Today, many of the popular sites aimed to deliver minute-by-minute updates to Apple CEO Steve Jobs' keynote, as well as some social networking sites extremely popular among the technology elite, slowed to a crawl under the rush of traffic from Mac and iPhone fans hoping to get a glimpse of Cupertino's latest products. Sites as diverse as TechCrunch to Twitter buckled under the pressure, while others, like MacRumors Live, Engadget and FriendFeed, maintained stability, gaining praise.
I am happy to report that louisgray.com enjoyed 100% uptime during this rush. Here's how we pulled off the enviable feat, all without removing services, reducing features, or requiring the offloading of some traffic to partners:
1. I Posted Absolutely Nothing At All
After much advance study, I realized that one of the major issues behind some of these sites who ran into trouble was in their offering of interesting content. Whether through rumors of new products in advance of the conference, live feeds during the conference, or reaction to the conference's announcements, each of the sites had attracted a population of users disproportionate to the norm, resulting in traffic spikes well above average, invariably causing slower access times or even downtime.
To avoid such a fate, not only did I not promise anything, but I didn't post anything, not just the morning of the keynote, but in the preceding 24 hours, essentially throwing potential visitors off the scent. I believe that this strategy, delivering an overall reduction, both day over day and week over week, in terms of total visitor traffic and page views, left the site with considerable headroom, and reduced chance of service interruptions.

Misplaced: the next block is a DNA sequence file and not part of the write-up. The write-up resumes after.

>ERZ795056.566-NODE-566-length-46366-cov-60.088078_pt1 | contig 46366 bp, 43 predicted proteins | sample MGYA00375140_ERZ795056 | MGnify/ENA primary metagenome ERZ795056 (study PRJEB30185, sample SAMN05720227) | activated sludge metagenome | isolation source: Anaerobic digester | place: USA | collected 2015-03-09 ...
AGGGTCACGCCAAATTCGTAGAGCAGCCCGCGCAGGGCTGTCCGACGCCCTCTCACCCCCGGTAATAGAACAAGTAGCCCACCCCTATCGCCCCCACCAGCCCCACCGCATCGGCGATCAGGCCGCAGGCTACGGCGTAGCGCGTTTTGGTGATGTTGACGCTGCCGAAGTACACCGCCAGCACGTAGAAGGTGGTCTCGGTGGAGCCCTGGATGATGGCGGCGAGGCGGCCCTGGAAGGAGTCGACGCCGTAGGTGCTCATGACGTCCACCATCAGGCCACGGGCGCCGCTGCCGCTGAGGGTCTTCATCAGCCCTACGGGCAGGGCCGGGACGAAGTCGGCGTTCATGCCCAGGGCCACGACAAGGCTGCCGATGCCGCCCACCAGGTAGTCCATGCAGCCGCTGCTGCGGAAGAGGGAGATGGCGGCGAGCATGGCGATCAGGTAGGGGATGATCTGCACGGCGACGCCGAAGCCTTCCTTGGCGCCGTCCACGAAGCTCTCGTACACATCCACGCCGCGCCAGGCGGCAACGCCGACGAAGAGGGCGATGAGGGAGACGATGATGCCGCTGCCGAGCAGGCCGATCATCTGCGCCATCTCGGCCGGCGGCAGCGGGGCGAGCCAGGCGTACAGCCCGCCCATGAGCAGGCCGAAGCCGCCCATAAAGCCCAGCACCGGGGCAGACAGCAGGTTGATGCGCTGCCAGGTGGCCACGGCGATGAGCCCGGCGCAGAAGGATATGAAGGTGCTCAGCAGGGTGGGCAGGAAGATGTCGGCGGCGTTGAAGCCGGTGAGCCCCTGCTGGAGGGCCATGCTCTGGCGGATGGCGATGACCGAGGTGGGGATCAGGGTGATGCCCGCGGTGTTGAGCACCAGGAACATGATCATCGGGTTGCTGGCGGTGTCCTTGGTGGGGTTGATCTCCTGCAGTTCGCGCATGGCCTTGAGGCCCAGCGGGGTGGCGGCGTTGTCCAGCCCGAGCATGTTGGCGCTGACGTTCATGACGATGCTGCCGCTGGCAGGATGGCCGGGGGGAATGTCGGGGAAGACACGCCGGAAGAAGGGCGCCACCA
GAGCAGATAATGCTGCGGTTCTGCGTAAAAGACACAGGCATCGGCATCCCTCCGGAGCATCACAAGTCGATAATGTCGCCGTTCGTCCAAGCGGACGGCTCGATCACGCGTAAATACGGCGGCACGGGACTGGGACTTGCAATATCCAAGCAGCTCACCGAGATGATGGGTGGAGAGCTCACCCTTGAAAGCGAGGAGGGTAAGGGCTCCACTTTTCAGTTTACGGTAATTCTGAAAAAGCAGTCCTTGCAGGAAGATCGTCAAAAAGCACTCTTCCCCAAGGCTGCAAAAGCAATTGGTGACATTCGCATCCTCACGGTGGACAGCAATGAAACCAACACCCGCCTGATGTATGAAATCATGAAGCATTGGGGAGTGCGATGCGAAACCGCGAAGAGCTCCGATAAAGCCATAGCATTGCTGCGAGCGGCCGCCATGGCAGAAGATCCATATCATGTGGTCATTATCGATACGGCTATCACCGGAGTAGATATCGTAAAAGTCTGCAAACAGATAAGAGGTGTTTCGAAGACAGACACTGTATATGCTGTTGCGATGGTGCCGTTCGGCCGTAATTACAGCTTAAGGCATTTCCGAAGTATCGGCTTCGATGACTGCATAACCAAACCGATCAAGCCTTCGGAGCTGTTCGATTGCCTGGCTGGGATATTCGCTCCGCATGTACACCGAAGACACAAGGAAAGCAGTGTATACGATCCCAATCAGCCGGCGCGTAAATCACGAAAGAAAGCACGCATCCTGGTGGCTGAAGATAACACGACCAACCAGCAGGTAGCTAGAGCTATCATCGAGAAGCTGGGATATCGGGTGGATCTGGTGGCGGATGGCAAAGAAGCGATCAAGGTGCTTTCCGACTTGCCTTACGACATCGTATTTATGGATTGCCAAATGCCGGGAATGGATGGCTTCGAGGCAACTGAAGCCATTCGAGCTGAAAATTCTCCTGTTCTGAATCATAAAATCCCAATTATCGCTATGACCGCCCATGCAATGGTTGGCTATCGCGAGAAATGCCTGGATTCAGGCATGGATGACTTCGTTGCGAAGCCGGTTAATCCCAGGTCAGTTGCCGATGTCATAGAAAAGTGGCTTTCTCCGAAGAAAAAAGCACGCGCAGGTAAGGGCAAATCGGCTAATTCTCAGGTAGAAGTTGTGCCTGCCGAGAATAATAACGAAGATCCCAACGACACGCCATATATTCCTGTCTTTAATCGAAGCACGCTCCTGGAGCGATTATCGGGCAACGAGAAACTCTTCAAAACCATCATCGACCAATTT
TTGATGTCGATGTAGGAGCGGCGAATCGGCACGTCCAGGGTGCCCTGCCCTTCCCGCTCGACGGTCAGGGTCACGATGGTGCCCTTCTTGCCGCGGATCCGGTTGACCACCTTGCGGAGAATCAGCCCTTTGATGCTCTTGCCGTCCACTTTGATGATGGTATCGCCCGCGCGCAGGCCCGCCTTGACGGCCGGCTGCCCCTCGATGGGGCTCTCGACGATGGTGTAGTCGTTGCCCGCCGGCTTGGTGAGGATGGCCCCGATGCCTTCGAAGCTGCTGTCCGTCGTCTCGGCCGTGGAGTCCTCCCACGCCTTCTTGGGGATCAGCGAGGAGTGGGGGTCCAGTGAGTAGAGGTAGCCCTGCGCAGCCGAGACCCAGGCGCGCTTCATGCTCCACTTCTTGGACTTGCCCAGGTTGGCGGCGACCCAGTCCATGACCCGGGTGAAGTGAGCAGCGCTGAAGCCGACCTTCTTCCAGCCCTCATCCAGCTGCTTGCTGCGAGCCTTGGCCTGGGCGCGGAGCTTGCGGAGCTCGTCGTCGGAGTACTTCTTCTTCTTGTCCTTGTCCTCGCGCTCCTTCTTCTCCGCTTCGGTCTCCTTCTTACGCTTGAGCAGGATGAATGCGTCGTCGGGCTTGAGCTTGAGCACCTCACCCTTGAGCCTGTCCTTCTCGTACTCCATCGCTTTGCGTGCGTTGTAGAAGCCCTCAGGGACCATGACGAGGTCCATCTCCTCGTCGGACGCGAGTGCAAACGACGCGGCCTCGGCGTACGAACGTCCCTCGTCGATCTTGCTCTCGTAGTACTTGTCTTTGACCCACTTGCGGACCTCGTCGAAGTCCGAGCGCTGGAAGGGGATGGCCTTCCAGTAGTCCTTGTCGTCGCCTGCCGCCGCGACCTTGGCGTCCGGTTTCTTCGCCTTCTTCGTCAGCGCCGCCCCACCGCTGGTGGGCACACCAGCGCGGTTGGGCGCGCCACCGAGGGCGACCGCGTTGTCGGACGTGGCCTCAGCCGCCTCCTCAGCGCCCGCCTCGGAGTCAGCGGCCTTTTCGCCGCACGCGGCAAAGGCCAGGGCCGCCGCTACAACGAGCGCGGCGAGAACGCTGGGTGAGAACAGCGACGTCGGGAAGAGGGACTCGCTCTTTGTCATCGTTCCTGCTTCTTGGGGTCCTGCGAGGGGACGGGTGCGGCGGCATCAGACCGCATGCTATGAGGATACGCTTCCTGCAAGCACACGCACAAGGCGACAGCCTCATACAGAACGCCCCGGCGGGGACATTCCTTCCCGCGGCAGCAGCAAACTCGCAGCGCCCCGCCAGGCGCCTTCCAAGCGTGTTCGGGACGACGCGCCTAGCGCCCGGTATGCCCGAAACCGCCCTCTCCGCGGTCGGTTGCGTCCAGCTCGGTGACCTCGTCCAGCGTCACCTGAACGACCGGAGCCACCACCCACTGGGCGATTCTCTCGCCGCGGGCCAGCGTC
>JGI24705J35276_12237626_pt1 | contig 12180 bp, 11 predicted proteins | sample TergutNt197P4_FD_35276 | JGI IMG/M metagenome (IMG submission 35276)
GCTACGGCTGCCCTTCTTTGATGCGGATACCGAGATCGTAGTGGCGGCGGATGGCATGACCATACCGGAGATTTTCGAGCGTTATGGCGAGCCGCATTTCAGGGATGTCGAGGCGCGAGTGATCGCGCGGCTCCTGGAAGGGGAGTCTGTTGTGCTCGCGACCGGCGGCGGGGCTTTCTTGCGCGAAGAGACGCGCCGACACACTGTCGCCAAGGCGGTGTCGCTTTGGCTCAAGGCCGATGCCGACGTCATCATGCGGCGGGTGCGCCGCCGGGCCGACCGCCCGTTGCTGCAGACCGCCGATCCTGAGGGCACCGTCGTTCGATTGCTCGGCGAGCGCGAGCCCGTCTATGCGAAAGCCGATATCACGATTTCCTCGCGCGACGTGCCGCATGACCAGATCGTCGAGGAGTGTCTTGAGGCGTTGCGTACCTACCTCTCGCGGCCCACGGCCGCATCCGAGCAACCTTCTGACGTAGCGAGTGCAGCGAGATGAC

2. I Made No Modifications to the Infrastructure
For several years now, louisgray.com has been hosted via FTP on Register.com hosted servers, powered by Google's Blogger engine. After considering many options available in advance of the WWDC keynote, it was determined the best course of action was again, nothing. Given the site's near 100% uptime over the last few years, despite significant year over year growth, the prevailing bias was to hold off on any significant software or hardware purchases which could cause complexity.
3. I Made No Advance Promises to Uptime
Murphy's Law dictates that anything that can go wrong will go wrong. Many were surprised as to Twitter's advanced promise of significant uptime during the keynote, after such a recent spotty track record. By promising 100% uptime for louisgray.com, I knew that I would, in turn, be placing myself in the line of fire for overzealous hackers and an overcaffienated faction from the Mac army, ready to take my site down like so many others.
I think there's no other option except to congratulate myself for delivery of 100% uptime during a time of considerable stress for tech media giants. Where they zigged like moths to the flame, I zagged away from the noise, bravely hiding in the corner, cowering in fear. You can count on louisgray.com to deliver the 100% uptime during such mega-tech events, both now and in the future thanks to our unique strategy of reverse traffic optimization. I hope we can count on your support.
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